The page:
The dollar struggled to push ahead on Monday, holding near six-month lows against a basket of currencies as investors assessed the impact of U.S. political turmoil and a resurgent euro. The dollar index, which tracks the greenback against a basket of six major rivals, inched up 0.1 percent from Friday’s late U.S. levels to 97.235. But it was hovering not far from the previous session’s 97.080, which was its lowest since Nov. 9.
Asian investors continued to monitor the situation on the Korean peninsula, after North Korea fired a ballistic missile into waters off its east coast on Sunday, its second missile test in a week. South Korea said the launch dashed hopes for Seoul’s new liberal government’s aim for peace between the neighbours.
Pyongyang said on Monday it has successfully tested an intermediate-range ballistic missile, indicating further advances in the ability to hit U.S. targets. Against its perceived safe-haven Japanese counterpart, the dollar added 0.2 percent to 111.43 yen, though the latest developments in North Korea did not give the yen much of a lift.
“If there’s some escalation of the situation, we would likely see the yen rise,” said Ayako Sera, senior market economist at Sumitomo Mitsui Trust. “But the main story for the markets is dollar weakness due to the U.S. political situation, and also the recent strength of the euro,” she said.
The euro inched down 0.1 percent to $1.196 after rising to a six-month high of $1.1212 on Friday. Net long positioning on the euro rose to its highest in more than three years in the week ended May 16, according to calculations by Reuters and Commodity Futures Trading Commission data released on Friday.
Recent economic improvement in the euro zone have raised market expectations the European Central Bank will tone down its dovish language at its next Governing Council meeting next month.
At the same time, U.S. President Donald Trump, now on a trip to the Middle East, left behind political drama in Washington that some fear could derail his administration’s promises of tax reform and fiscal stimulus.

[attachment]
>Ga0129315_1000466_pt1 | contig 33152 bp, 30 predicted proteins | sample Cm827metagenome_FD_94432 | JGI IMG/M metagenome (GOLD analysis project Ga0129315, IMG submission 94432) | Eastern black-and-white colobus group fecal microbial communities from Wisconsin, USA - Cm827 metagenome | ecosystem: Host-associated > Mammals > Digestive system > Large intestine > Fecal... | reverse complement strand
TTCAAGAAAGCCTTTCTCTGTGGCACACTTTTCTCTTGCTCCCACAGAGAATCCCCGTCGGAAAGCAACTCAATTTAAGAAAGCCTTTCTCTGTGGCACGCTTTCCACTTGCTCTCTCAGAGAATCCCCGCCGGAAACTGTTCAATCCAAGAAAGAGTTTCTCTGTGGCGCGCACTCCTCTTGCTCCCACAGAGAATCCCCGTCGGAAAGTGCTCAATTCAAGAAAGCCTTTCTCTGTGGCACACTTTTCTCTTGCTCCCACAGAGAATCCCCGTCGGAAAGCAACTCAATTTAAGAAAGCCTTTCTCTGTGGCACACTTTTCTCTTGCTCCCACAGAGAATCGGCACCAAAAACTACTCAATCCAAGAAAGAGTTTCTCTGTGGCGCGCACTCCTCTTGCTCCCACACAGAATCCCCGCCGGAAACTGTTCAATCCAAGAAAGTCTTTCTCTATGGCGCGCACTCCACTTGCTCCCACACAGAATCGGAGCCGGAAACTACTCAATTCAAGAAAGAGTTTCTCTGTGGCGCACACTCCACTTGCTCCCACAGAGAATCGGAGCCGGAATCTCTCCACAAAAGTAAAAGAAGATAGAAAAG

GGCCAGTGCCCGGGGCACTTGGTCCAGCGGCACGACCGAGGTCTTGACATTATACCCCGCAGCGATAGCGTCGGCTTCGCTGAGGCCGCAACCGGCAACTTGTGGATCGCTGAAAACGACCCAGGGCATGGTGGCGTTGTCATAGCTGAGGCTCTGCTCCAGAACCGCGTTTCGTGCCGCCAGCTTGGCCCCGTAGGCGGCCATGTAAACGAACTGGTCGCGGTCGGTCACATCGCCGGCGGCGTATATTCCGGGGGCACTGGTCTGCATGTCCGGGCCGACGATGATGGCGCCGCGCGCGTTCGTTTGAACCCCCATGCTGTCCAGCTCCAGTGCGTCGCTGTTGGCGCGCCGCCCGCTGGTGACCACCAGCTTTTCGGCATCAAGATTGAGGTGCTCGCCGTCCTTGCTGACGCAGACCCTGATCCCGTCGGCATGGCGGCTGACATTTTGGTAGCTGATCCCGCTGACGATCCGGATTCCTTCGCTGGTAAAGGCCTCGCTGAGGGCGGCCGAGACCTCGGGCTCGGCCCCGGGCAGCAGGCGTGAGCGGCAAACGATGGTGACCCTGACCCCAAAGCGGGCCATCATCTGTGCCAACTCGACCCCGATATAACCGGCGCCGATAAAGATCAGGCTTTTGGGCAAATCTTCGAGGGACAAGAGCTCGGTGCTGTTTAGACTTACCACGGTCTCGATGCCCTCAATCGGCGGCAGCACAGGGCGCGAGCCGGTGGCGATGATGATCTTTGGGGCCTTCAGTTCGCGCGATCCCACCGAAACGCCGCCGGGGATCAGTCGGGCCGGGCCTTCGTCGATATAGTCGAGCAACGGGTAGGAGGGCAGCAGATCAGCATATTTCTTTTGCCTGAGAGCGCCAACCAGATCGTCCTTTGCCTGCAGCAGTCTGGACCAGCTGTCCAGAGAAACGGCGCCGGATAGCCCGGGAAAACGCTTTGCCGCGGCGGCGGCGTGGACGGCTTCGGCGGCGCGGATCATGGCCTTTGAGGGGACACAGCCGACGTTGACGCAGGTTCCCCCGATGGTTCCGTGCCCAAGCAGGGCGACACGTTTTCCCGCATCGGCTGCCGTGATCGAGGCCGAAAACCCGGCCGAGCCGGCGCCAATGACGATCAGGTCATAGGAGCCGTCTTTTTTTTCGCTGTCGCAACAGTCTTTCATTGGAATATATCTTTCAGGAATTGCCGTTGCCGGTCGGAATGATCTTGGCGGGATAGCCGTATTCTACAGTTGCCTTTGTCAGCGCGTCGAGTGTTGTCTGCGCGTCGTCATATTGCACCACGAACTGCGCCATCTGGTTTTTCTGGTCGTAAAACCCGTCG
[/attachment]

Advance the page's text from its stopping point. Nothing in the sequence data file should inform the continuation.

Trump’s budget proposal, set to be unveiled on Tuesday, will include cuts to Medicaid and propose changes to other assistance programs for low-income citizens, the Washington Post reported on Sunday.
Uproar over Trump’s recent firing of FBI Director James Comey, who was overseeing an investigation into possible links between the president’s team and Russia, has pressured the dollar. A current White House official is a significant person of interest in the law enforcement investigation of possible ties between Trump’s campaign and Russia, the Washington Post said on Friday, citing people familiar with the matter.
Investors were also focused on the likelihood the U.S. Federal Reserve would raise interest rates next month. Several central bank policymakers are due to speak this week, and the Fed on Wednesday will publish minutes of its May meeting, which preceded the most recent political turmoil.
The second reading of first-quarter U.S. gross domestic product will be released on Friday and is expected to be revised up from a preliminary estimate of annual growth of 0.7 percent. That would be the weakest growth in three years but which many economists see as a blip.